Navigating the Mobile Jungle
Did you know 1.2 billion people access the web from mobile devices? Mobile traffic accounts for over 15% of all Internet use globally, and mobile-based searches make up a quarter of all searches.
It’s no big surprise we need to optimize for mobile usability and mobile conversion paths, but what types of mobile sites work best? What’s been tried and tested, and how can we replicate the success of early pioneers?
How Does a Mobile-Optimized Site Impact Engagement?
In a published A/B test, Vegas.com ran its mobile-optimized page pictured below against the standard homepage all visitors see, measuring how visitors behaved when viewing the site on mobile devices.
Their mobile-optimized page showed a 16% lift in page views, 14% lift in hotel searches, and a 22% reduction in bounce rate. That’s a massive improvement, especially for a business that relies on hotel searches and stickiness as the lifeblood of their revenue stream.
Sure, this is traffic-dependent—among other things—but it’s hard to argue that the clunky pinch-and-zoom experience of a desktop site on a mobile device won’t turn away potential conversions. It’s easy to make the case that having a mobile page will almost always improve engagement.
Using Mobile Design to Influence Visitor Behavior
One of the unique characteristics of designing for mobile is limited screen real estate. How that space should be used depends on several factors: the type of online business, the profile of the target customer, and, ultimately, the customer’s desired behavior.
In a May 2013 study, WebTrends tailored a hotel booking engine search page specifically for mobile devices, as pictured below, and demonstrated tremendous lift over the existing site. The “search page” for mobile increased flow through all stages of the funnel and overall conversions by over 14%, with mobile visitor search use up 61%, an increase of 32% in the number of visitors proceeding to the search results page, and 14.5% more people going through online check-out.
Those conversion jumps are massive by any standards, and they make an attractive case for trying a focused mobile page that guides customer behavior. If your visitor is likely to search, making that mobile page all about search is a strong move.
You can blow up more than just a search box. If it’s a lead capture or a form fill-out that you count as a conversion, mobile-friendly forms have been shown to increase conversion rates substantially.
SiteSpect, working with Military.com, ran an A/B test looking at how they could best convert visitors interested in military-friendly schools with GI Bill Benefits. They tested their standard desktop page and form against a form designed exclusively for mobile (images shown side-by-side below) and saw a 56% increase in conversions and 130% increase in confirmed leads.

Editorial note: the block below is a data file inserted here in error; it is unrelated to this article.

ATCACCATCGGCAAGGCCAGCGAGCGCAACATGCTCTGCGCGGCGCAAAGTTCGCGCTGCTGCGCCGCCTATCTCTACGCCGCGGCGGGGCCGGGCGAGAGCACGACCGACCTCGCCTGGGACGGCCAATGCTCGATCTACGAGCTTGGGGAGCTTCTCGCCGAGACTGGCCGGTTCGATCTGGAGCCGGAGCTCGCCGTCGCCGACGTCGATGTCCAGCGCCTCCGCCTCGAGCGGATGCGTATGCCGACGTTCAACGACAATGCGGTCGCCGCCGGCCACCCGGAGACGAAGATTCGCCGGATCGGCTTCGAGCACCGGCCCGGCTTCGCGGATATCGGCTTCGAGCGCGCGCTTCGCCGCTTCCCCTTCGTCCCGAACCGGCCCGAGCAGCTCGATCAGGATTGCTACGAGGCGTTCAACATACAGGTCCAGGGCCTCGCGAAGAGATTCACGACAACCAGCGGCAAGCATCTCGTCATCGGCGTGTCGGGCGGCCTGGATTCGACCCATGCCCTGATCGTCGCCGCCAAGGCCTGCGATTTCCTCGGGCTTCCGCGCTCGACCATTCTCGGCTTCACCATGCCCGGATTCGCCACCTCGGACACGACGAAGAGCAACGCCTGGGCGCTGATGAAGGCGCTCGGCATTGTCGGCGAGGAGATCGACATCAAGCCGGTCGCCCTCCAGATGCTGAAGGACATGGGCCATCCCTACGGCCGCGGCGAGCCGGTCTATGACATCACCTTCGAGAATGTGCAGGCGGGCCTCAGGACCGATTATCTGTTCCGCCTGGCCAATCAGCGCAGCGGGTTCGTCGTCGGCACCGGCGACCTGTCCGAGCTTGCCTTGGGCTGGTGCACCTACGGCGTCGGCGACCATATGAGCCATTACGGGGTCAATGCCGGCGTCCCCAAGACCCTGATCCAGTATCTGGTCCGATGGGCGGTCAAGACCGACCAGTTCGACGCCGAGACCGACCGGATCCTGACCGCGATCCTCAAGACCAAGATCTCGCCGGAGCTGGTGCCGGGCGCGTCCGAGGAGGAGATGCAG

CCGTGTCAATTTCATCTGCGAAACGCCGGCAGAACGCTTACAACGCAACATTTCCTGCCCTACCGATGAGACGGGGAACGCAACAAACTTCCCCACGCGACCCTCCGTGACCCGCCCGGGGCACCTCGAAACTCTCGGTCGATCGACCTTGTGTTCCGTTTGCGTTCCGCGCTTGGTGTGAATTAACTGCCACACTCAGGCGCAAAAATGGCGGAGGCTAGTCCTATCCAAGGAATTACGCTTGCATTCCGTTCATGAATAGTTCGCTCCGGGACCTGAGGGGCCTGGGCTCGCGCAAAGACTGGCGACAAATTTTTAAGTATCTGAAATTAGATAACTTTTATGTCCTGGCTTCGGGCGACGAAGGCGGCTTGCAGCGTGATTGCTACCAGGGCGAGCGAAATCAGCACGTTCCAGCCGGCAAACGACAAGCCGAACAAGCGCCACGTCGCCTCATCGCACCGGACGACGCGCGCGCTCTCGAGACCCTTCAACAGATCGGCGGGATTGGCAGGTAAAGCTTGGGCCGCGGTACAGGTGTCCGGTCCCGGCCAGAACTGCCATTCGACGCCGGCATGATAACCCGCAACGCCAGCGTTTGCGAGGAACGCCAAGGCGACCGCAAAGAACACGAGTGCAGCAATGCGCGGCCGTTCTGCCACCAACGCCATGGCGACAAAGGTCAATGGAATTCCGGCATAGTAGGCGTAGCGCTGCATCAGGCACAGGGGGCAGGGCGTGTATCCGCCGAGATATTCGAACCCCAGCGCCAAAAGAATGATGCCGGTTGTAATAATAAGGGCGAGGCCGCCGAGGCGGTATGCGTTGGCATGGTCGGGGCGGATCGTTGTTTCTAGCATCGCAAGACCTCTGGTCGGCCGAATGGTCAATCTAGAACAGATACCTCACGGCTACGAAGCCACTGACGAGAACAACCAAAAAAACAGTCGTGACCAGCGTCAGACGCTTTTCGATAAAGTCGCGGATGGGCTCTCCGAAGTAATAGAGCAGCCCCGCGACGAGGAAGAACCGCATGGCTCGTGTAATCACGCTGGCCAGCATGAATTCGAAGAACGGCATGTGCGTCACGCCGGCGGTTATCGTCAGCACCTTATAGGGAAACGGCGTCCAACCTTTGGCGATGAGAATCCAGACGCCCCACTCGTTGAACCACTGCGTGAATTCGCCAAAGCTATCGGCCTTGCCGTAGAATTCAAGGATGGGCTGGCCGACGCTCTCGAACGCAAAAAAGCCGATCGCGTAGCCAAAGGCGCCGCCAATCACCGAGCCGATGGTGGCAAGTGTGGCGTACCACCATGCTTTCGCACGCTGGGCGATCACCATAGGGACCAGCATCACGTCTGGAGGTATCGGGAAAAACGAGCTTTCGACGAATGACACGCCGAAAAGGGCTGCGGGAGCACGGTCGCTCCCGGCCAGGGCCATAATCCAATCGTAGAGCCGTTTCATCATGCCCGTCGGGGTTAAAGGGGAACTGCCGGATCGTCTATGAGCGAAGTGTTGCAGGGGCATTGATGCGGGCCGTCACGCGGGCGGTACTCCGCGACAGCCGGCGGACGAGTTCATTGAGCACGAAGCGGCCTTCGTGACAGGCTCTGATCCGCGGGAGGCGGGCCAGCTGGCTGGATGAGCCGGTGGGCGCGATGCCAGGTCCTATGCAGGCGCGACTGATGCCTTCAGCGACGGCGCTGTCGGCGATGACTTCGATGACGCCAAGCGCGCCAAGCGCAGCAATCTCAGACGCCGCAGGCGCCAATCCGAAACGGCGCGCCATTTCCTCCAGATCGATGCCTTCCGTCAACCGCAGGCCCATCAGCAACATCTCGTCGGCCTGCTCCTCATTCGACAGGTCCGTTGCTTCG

A Few Considerations for Mobile Landing Page Design
We all know that email gets opened on the go using mobile devices. Email looks good on most smartphones these days, but not all landing pages those emails point to are quite as pretty. How much can we expect to improve conversion if we optimize mobile usability from a landing page standpoint?
In one study published by Marketing Sherpa, Ritz-Carlton discovered mobile-optimized landing page design could mean a 40% conversion rate jump for iPhone users. Looking at the original and mobile versions below, what’s most surprising is that the mobile version isn’t even that slick. The type is larger, the content looks good on the tall rectangular iPhone screen, and there’s a single clear call to action, which seems to be enough to tip conversion rate in the right direction.
Sometimes resource constraints mean that mobile design prioritizes function over form, and the Ritz-Carlton example shows that you can notch a win without committing to building the prettiest mobile landing page.
It’s another story if you dedicate resources to a mobile app. In this 2013 study, Art.com explored whether pointing users to a mobile app download would outperform showing the site as-is to mobile visitors. It was no surprise that the version directing users to download the mobile app—even though it required an extra step on the visitors’ behalf—clearly demonstrated an appetite for the mobile app. Art.com confirmed, in this experiment, that it was worthwhile to segment visitors and optimize for mobile.
Keys to Mobile Usability Success
How are conversion leaders shaping their sites that cater to mobile users? Let’s look at some key takeaways in terms of mobile usability and conversion-friendly design using high-profile examples.
1. Large calls to action and easily clickable links are easy for mobile users to navigate. Look at how Amazon structures their mobile site:
By contrast, you don’t want to go down this road:
2. Just as you would for PC users, reserve space above the fold for the most important info and links. Limited real estate in mobile design will lead you to do things like shorten the nav bar and prioritize which links are critical. See how streamlined the Salesforce.com mobile site appears:
3. Use mobile-friendly dropdowns.
4. Take advantage of mobile-only features such as click to call, like Rackspace does below.
The Trek Continues
Although we’ve focused primarily on smartphones in this survey of mobile conversion data, the tablet market is growing rapidly and deserves dedicated attention as well. Nearly half a billion tablets will ship in 2013 and 2014. Businesses with significant sales and traffic volume have already shifted to dedicated sites for tablet users, who often require elements that are a hybrid between the minimalist smartphone-friendly approach and “all the news that’s fit to print.” The businesses that perform best in the coming decade will be those paying tremendous attention to the growing percentage of web traffic cruising through on a touchscreen.
Image of tropical jungle courtesy Shuttershock